Drupal makes extensive use of Cascading Style Sheets or CSS to control such matters as type style, bulleted list, graphic placement and column width. We will show how a small style sheet change can have a big affect on your site's appearance, because CSS is so powerful we recommend you tread lightly when playing when playing with CSS files and always keep a backup copy so you can return to where you started if you make a mistake. CSS is a big subject and lynda.com offers much more information on both its technical side and using CSS for design. Visit the lynda.com site for several courses to continue your CSS studies. For this video we are going to be using the Firefox browser because we are going to be looking at a tool that only installs into Firefox and isn't yet available for safari at the time that we are making this video.

The tool that we are going to be using is called Web Developer and you can get it chrispederick.com/work/web- developer. Once there, you would click to download and install it as you would any other add-on for Firefox. There is one other tool that is similar to Web Developer called Firebug, which also runs on Firefox. We won't be looking at it, but if you would like to check it out, it's at getfirebug.com. Okay, so let's take a look at our theme. We will close out this window and go back to our drupal folder. This will be in the same place as where you installed Drupal in the first place. For us, that's in our sites folder and we already have it open. The theme that we are going to be working on is the Bluemarine theme, which was installed with Drupal. So it will be in the themes folder as opposed to in one of the sites folders. We will open it up and open up bluemarine.

The actual file we will be looking at is called style.css. In Drupal style.css is the main CSS file. However, it may call many others and you will see that when we look at this file in Web Developer. In this case style-rtl means right to left. Drupal supports many languages including those that read from right to left and often there will be separate style sheet for those languages. Generally speaking they will be labeled -rtl. Since we are going to be playing around with this style, we want to back it up. I am going to highlight it and press Command+C or Ctrl+C on the PC and then just paste it on our Desktop by hitting Command+V or Ctrl+V.

Great! Now we can play around with this style sheet. To do so we are going to switch back to our interface here and turn on Web Developer by going up to Tools, Web Developer and CSS. There are two particular options here that I have found very useful. The first is View Style Information. With that turned on, when you point at any part of your website, you will see that it highlights the structure of the website and above in this little bar it tells you a little bit about the CSS that affects that part of the website.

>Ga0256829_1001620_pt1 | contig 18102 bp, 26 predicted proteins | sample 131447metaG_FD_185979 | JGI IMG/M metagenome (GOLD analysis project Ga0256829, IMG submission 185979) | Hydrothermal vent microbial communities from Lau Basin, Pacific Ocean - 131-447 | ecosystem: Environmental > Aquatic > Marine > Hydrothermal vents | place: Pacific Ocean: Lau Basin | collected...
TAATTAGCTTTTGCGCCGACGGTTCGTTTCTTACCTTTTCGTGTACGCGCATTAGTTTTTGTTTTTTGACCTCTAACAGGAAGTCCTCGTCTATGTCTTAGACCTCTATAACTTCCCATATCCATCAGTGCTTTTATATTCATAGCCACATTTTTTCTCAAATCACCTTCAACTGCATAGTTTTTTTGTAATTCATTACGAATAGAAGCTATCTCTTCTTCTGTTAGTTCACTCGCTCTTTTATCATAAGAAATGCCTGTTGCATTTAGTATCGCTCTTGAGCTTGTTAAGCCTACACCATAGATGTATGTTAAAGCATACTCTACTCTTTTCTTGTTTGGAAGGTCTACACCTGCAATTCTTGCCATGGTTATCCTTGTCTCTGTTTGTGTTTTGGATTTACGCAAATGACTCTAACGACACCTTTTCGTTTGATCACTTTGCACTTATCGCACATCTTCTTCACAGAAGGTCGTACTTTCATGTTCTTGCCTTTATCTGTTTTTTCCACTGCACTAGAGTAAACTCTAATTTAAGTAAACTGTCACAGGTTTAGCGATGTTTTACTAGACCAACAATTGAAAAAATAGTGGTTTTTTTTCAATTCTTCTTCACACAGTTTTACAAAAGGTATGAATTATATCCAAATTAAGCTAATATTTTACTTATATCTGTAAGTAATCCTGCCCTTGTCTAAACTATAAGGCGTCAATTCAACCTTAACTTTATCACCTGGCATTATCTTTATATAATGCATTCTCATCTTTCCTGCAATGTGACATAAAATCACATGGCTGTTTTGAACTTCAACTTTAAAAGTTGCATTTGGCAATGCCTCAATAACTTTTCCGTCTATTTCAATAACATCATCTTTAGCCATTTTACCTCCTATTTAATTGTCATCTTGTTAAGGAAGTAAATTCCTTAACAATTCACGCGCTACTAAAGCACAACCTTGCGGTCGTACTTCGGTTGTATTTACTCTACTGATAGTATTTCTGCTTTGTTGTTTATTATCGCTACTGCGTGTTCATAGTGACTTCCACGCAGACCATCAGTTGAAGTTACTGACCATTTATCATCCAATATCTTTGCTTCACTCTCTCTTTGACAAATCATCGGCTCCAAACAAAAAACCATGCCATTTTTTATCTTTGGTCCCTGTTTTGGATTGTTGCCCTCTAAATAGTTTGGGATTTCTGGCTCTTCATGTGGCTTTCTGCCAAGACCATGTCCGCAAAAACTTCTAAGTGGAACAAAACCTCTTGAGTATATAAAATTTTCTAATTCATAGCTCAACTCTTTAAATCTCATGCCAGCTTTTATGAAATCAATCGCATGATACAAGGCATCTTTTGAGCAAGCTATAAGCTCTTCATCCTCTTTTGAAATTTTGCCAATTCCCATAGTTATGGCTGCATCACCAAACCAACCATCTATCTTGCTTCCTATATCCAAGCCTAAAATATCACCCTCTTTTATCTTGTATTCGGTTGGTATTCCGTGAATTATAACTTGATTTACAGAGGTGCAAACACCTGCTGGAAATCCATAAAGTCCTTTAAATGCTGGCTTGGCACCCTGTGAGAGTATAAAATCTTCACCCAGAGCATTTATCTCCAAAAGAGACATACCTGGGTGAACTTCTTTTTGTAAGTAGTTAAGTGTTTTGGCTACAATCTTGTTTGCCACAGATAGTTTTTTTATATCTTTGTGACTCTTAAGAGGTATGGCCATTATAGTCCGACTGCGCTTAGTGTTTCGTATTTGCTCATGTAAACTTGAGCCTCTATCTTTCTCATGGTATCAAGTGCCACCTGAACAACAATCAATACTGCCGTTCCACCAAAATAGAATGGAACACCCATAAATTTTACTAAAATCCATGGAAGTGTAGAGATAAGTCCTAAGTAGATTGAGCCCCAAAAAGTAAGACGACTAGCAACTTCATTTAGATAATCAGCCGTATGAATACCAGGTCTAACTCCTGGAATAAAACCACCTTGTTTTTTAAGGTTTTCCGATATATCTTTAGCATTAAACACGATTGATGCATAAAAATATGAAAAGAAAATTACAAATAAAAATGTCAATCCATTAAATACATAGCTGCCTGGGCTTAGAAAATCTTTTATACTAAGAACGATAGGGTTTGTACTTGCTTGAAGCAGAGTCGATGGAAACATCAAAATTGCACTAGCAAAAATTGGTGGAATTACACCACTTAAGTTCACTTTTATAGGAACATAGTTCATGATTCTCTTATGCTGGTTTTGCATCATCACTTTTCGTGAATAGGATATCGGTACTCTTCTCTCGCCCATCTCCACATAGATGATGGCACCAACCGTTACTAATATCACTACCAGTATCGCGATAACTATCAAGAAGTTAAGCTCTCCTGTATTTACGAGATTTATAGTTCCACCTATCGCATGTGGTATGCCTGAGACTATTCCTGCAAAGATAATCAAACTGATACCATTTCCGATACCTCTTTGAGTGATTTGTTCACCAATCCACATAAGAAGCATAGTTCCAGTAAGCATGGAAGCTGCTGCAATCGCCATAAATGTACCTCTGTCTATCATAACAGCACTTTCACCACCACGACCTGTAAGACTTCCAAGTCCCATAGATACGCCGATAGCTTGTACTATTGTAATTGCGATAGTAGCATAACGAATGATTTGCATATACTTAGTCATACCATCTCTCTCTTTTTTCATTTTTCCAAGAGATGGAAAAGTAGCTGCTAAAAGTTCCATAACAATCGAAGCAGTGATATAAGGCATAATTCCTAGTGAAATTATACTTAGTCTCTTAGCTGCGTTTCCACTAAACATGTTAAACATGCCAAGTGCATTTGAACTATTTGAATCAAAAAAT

When something is highlighted and you click, Firefox opens a little window in the bottom, which is resizable. Inside that window, you will see information about the CSS that controls the part that you clicked. That's very helpful in figuring out exactly what you want to change, in order to change a specific part of your site. But there is another tool in Web Developer that will help you even more. Let's close this out first, go back up to Web Developer toolbar, turn off View Style Information and go down instead to Edit CSS. Again that opens up a little window at the bottom, which lists all of the CSS files that affect this page.

Now you remember I mentioned style.css, but there are all of these other CSS files that helped to build this page. Some of them are called in by modules. For example, the forum module calls in forum.css and the styles that are listed in here only affect the forums. Going back to style.css, I am going to make this window just a little bit bigger so we can see some more. Here we can actually change specific CSS on this side. Now we are not making permanent changes. These are just temporary changes to show us what's going to happen if we make changes permanently.

So for example, let's change background color. Instead of #fff, we will change it to #ooo. Wait a second and you will see that this is the part that would be changed. Another way that you can bring up that information quickly is let's say that it is not refreshing quickly enough for your taste. Type it in and then click on this little button here Apply and that will very quickly bring it up. To return your CSS files to normal, just click on this Reset All. Finally, once you have made the changes that you like, you can go up to this disk icon and say Save. Now make sure that you have the correct style sheet selected, it will tell you up here the name of the style sheet you are editing.

Sometimes Web Developer will switch from tab to tab, especially when you do a Reset All. CSS switch to Aggregator, you will have to go back to style.css. We are going to save this style.css file as style-NEW.css, just so that we can keep it distinct from the old one and then click on Save. We will go back to our Desktop and hide everything else. Now let's say we want to apply this new style into our actual site. Well, to replace the style sheet, we would throw away the one that's in our theme folder. Remember, we did save a backup.

I will drag that to the Trash. Of course on the PC you would use right-click and Delete. Drag this into the folder, rename it as the old one, style.css and there. We have been able to play around with style sheets and see exactly what in the CSS file affects the page and then installed a new style sheet. This video only touched on the very tip of the iceberg that is CSS, by changing one small attribute and in fact we have changed it back. So by replacing the file we didn't make any changes. But the truth is style sheets can affect Drupal theme appears much more profoundly than just about any other facet of Drupal development. For a Drupal webmaster, time learning CSS is time well spent.

Find answers to the most frequently asked questions about Drupal 6 Essential Training.


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Q: While following along to the installation instructions in the “Installing WAMP and Drupal on Windows” chapter in the Drupal Essential Training title, an error occurs when attempting to open the local host page. Nothing appears except for an error reading “WAMPSERVER server offline.” What is causing this?